Mike will tell you Reist Popcorn Company has seen tremendous growth and change in the last decade, expanding the company’s business into transloading and international popcorn sales and purchases. The instant flow of information within the popcorn industry to all hands in the supply chain makes for faster decisions, so the market responds quickly. Reist’s core business is unchanged but it has diversified by leveraging assets to offer additional services to their customers.
Utilizing transportation equipment that typically hauls popcorn, Reist can also offer dry-bulk transportation for customers. They can offer storage, cleaning and remediating of other companies’ products, including changing transportation modes. “Our rail siding allows us to grow popcorn in any state and transport it to Pennsylvania at a competitive rate,” says Mike of their separate transloading facility on Square Street in Mount Joy.
Reist’s employee culture is also geared for innovation, similar to industrious farmers who often adapt out of necessity. Mike looks to utilize the comprehensive skill sets of each staff member. Rather than simply placing people into defined roles, he looks to work with an individual’s experiences and strengths wherever it makes sense, which makes for a rewarding workplace. Remarkably, Reist’s employees performed most of the construction during their recent addition, bringing in only a few contractors. Old exterior brick is being repointed and one employee, a former mason, is leading the charge.
Adapting to the COVID-19 Pandemic
Like other businesses, the pandemic is having an effect on how Reist does business. “We purchase and ship popcorn all over the U.S. and to other parts of the world. We are having a lot of supply-chain issues with shipping and receiving popcorn from abroad. Other countries’ ports went on lockdown or partial hours to accommodate and implement safety measures for their employees,” Mike explains. “Some of our concession and service-industry customers are going bankrupt. In the coming months, we could see more business closures, [movie] theater closures and supply-chain issues in the industry. We are being cautious and conservative with our inventory purchases and sales projections. Our goal has always been to under-promise and over-deliver. We hope things settle down and people feel comfortable going back to the theaters and theme parks. Our business has been very fortunate to survive the pandemic. We are very thankful to all our customers, vendors and farmers for helping to work through this difficult time.”
Retail vs. Commercial Food Distribution
While adding retail to the business is at the top of Reist’s list of goals, Mike says it’s complicated. Local grocers often look to larger distributors for their products and shelf space is highly competitive. The retail market requires different key relationships than those in the bulk world, distinctive distribution channels and packaging. Movie theaters can also be a tough market to supply, especially theater chains. They tend to want to source all of their concessions, from popcorn kernels to candy, from one supplier for convenience, simplicity and value.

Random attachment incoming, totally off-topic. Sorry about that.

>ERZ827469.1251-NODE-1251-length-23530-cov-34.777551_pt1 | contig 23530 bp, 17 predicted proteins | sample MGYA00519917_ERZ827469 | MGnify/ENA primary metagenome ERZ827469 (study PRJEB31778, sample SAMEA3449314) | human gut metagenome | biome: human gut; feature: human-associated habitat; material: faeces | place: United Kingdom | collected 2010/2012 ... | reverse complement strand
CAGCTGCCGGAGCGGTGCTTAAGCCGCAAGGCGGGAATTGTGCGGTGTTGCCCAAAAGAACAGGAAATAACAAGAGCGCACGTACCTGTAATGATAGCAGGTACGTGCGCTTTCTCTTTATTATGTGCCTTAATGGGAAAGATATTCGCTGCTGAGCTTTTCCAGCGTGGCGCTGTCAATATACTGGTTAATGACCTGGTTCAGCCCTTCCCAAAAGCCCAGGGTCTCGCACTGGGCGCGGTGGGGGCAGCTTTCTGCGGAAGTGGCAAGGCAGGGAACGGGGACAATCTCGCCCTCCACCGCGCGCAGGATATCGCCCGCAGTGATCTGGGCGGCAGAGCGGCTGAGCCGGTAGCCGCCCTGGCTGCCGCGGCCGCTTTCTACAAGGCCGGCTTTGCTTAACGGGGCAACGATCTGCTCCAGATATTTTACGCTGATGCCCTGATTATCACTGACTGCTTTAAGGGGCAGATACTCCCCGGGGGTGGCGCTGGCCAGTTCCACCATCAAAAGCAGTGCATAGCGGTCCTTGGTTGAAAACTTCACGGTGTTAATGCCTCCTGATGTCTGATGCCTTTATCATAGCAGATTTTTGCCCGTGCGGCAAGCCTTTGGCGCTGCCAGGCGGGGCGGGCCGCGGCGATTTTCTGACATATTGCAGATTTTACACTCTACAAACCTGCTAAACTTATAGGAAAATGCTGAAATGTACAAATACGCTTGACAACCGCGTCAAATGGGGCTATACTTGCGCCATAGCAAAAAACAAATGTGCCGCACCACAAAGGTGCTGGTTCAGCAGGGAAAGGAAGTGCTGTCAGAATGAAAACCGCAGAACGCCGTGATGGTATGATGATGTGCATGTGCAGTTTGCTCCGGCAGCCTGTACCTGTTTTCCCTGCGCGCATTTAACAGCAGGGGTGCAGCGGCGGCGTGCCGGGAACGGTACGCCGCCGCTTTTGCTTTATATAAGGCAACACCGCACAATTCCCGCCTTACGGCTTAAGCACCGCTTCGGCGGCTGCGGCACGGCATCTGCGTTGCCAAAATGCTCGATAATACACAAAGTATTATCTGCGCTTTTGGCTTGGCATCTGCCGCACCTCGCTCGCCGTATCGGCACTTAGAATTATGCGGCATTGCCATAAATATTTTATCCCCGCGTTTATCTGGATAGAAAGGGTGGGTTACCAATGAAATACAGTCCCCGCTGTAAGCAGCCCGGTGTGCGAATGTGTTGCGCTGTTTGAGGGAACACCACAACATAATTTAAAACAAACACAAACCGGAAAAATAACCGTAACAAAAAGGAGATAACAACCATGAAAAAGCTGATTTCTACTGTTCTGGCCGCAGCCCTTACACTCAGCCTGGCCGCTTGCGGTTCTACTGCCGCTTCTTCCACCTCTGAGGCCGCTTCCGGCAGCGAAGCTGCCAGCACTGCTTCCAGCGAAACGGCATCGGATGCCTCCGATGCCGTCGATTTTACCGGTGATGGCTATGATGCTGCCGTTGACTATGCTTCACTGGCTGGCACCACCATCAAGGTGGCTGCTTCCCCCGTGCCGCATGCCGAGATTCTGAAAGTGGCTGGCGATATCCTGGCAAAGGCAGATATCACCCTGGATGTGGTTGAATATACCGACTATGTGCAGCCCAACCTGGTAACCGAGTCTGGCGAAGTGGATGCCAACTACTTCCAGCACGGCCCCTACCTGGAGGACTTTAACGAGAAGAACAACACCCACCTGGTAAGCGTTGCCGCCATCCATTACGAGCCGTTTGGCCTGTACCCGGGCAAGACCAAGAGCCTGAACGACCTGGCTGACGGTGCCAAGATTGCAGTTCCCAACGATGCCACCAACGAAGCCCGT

Retail could be lucrative for Reist. According to Mordor Intelligence, the sale of popcorn (retail) has risen more than 32% over the last eight years, much of it driven by the popularity of ready-to-eat varieties. Globally, the popularity of popcorn is expected to increase 13% annually through 2023.
Until Reist finds its way to more grocery shelves, they will continue to sell 2-pound bags of popcorn kernels for home use online and at their office in Mount Joy. Reist also offers several varieties of popcorn kernels in 50-pound bags for concessionaires, movie theaters and commercial popcorn businesses.
Making Dutch Oven Popcorn
Having secured the kernel of choice, over medium heat, add a couple of test kernels to three or four tablespoons of oil of your choosing. Canola oil will do; I prefer bacon fat, though it has a lower smoke point. Once these two kernels pop, remove them from the Dutch oven to carefully add 1 cup of kernels. Cover, resisting the urge to peek, and carefully agitate or shake as necessary. Remove the Dutch oven from heat once the popping slows down and transfer the popped corn into a large serving bowl to prevent burning.
For a variety of flavors, shake popcorn in paper bags or bowls with lids, adding honey or brown sugar to butter as a sweetener. Parmesan, cheddar cheese, Old Bay Seasoning, Dutch-process cocoa, toasted coconut, paprika, flaky sea, garlic salt and MSG are a few favorite flavor additions.
Local Gourmet Poppers
Emma’s Gourmet Popcorn, 261 Hill Rd., New Holland
HalfNuts Popcorn Co, located along the Susquehanna River, 450 S. Front St., Wrightsville
Pappy’s Kettle Korn, located in Kitchen Kettle Village, Intercourse.
Sweet Legacy Gourmet, 55 E. Main St., Lititz
Uncle Jerry’s Kettle Corn, making regular appearances at local farm markets and events, with bagged popcorn sold at many local grocers and supermarkets